Not being able to read Hungarian, I’m left to surmise that much of the poetry in the colloquialisms of these poets’ efforts was left out to sea, while the translations marched up alone onto dry land. I make this claim because the grammar and syntax used in a few of the selections leave me wondering if there might have been another solution to the problem of translating these clever originals. Regardless, the gist of each poem shines through in these translations by Gyukics and Castro and reveals the subtle topography of each poet’s mind.
    What keeps one turning the pages of this anthology, too, are the surprises one finds on each page. Laszlo Bertok writes in ‘Two Women’:

. . . The prison yard
falls forward. Between two needle heads
rises the heavenly
sand dollar. Neil Armstrong’s
footsteps are still visible. Things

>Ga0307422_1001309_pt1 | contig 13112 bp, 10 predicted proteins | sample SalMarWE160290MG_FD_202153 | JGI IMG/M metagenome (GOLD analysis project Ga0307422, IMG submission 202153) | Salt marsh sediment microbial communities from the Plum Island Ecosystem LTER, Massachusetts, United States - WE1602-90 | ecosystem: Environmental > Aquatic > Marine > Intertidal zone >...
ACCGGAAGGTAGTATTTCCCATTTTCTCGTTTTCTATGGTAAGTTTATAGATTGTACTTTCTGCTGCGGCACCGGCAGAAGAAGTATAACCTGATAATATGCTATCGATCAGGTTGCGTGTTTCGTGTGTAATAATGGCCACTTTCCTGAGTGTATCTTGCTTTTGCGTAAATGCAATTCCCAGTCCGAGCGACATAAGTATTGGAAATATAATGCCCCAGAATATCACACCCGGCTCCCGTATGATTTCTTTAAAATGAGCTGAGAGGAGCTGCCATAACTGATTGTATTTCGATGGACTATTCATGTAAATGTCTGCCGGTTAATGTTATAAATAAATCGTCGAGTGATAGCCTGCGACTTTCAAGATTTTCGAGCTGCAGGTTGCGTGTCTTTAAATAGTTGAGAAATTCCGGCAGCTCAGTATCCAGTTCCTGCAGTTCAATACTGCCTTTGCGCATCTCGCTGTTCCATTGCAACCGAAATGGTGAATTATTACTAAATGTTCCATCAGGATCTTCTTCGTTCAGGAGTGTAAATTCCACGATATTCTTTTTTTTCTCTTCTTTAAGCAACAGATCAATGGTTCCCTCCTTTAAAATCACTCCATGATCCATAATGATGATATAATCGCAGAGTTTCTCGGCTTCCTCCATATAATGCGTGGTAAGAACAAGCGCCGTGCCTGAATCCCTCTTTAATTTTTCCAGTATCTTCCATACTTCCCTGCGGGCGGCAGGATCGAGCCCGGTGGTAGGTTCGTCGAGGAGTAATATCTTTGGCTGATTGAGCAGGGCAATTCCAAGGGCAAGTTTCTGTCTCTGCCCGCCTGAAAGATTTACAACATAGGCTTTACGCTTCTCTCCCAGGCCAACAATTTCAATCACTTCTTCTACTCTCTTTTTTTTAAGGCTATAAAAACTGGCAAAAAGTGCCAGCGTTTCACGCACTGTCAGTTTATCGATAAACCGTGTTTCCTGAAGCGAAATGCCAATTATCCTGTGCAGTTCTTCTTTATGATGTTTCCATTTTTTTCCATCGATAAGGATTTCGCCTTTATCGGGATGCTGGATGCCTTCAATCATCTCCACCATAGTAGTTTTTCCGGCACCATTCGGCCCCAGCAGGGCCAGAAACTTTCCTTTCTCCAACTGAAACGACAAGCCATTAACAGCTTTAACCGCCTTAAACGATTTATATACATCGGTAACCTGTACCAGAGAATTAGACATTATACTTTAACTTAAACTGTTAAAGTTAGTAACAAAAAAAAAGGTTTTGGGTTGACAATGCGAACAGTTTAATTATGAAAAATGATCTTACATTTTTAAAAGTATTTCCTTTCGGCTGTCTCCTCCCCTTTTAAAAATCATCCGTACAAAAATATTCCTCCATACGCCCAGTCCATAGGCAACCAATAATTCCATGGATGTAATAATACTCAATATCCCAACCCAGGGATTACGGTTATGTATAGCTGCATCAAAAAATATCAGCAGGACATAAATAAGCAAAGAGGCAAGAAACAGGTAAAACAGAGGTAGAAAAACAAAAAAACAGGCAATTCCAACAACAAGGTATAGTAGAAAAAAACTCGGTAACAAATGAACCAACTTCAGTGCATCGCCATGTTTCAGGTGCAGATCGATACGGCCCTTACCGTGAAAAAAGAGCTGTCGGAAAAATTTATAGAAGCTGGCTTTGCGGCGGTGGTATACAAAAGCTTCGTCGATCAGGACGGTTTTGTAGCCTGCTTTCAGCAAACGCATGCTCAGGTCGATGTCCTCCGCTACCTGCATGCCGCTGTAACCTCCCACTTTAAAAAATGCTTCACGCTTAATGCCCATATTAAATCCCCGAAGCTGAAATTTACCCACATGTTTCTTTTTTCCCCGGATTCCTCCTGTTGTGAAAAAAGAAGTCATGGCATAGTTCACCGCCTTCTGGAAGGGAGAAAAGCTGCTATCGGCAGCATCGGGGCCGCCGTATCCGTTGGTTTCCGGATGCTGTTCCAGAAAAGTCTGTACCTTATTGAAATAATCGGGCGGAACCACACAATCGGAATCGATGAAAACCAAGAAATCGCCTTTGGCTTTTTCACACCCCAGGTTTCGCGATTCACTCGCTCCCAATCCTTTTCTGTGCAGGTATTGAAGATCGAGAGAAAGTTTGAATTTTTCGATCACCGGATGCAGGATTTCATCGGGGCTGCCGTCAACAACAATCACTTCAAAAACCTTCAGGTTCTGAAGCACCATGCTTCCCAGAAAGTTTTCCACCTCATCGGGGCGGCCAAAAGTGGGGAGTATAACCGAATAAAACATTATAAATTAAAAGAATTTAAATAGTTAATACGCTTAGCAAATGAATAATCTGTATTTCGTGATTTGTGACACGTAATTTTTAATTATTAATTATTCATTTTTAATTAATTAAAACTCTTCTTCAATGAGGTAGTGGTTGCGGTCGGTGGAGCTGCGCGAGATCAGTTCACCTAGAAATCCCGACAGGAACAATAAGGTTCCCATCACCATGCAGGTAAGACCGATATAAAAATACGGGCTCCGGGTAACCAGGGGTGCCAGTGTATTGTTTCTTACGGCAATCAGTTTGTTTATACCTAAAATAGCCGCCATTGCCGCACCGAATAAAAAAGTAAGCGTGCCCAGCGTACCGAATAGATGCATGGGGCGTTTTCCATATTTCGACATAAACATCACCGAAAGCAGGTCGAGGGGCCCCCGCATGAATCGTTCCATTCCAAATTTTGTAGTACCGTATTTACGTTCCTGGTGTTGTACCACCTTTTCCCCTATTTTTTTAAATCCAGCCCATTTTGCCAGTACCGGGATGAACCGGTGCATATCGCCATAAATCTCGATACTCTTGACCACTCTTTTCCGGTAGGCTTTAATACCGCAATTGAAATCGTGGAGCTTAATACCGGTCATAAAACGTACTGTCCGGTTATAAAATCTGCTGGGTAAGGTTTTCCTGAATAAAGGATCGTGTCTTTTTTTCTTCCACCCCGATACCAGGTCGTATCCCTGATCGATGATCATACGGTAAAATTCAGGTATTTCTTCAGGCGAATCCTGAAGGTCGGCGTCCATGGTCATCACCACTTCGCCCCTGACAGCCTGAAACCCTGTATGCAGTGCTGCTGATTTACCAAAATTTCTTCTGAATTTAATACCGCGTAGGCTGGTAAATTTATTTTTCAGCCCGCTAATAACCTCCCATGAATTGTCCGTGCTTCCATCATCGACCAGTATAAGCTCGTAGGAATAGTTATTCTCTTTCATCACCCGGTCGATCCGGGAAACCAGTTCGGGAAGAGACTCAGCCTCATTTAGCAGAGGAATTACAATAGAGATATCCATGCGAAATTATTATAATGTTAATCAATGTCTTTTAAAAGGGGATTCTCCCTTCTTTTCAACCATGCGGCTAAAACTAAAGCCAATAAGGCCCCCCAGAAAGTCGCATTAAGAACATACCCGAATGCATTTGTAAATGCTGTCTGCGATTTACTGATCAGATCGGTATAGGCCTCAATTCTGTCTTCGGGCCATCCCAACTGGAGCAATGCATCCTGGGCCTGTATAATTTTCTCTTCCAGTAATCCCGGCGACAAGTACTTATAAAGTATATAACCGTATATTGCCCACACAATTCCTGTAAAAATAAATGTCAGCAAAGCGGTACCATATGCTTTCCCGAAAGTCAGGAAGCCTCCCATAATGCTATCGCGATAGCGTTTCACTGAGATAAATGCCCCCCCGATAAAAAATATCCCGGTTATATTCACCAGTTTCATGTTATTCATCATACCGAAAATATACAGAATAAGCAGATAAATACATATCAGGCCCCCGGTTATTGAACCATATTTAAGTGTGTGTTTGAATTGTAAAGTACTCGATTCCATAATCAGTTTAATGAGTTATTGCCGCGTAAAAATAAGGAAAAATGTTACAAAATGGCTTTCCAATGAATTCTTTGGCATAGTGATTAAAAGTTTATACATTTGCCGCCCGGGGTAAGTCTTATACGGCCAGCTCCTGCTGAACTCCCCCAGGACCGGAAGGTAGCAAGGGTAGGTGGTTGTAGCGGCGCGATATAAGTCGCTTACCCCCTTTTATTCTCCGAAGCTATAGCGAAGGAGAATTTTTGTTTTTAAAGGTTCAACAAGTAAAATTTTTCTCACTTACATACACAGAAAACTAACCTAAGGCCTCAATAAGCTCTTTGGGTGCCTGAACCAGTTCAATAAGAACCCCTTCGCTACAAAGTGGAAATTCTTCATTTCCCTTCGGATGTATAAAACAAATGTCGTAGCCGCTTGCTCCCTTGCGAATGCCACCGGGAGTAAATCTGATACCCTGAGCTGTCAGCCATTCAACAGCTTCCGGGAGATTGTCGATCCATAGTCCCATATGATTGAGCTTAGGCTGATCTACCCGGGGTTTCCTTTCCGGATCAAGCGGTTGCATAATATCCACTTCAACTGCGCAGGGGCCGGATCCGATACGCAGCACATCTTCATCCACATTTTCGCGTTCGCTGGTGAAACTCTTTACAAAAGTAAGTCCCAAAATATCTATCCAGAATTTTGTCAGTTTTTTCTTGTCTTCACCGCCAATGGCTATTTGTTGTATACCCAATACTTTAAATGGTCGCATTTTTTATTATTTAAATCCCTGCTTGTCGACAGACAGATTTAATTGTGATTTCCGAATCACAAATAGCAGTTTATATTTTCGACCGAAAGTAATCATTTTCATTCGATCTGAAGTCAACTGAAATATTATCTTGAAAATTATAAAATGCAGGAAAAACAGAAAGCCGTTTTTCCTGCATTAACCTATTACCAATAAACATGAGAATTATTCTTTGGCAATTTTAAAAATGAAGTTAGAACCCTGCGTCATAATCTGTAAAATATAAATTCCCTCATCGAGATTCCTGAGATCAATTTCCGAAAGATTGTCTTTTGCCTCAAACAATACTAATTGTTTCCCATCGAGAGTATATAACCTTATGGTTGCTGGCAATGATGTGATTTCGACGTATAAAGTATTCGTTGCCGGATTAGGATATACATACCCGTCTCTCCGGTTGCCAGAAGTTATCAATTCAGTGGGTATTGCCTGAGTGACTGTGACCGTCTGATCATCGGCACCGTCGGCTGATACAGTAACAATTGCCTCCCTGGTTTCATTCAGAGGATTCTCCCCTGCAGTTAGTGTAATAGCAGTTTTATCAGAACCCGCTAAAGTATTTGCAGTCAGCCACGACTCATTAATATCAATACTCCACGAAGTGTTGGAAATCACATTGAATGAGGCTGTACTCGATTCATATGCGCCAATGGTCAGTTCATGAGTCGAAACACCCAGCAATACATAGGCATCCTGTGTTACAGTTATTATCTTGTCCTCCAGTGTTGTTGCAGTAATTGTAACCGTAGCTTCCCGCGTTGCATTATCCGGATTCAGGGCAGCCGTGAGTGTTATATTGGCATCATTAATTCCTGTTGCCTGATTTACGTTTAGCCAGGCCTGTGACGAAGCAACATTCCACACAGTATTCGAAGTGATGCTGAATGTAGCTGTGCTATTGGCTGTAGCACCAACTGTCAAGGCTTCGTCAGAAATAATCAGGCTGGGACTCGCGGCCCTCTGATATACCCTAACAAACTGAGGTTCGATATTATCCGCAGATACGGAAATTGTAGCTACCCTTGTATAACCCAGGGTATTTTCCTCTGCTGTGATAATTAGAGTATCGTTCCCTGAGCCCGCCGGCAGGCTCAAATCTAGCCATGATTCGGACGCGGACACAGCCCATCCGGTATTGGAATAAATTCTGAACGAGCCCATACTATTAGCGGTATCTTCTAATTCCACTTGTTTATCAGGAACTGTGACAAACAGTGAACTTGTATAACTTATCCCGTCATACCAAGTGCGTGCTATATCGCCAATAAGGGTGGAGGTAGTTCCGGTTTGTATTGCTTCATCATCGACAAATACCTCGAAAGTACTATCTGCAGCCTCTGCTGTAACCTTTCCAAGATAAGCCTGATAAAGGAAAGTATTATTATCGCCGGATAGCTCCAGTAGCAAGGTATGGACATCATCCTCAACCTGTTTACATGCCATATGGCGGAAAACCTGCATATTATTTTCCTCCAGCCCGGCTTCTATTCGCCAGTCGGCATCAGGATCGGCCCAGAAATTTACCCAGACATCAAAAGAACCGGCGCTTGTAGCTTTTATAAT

should be licked into their places
when they are around. What can I say? Two women
in the Moon. They are happy. And stirringly
beautiful. [p. 14]

     Europe, historically, has been a breeding ground for strife in the twentieth century. The propaganda machine now, however, has a new face and a televised body:

. . . it is Sunday now (who knows?)
Palm Sunday maybe, or pussywillow consecration,
maybe Waterloo, maybe Stalingrad, Smolensk,
maybe Captain Scott just reached the Antarctic,
maybe Berlin fell, but Berlin’s linden-trees
are still alive,
believe the words and smiles of these pretty women
who appear
on the blue TV screen,
believe that no amount of squandering could hurt this
lovely world,
do not turn the TV off, why would you be the one to end
the lie,
the massacre?

[Peter Dobai, ‘A European Is Sitting in Front of
a TV Screen,’ p. 16]

     Akos Fodor’s poetry lens takes in smaller vistas. His staccato outbursts provide a stark contrast to the Whitmanesque, worldly visions represented by the others included in this anthology. In ‘From the Best of Intentions’ he writes:

fall asleep;
die the same way a child
bites into an apple. [p. 29]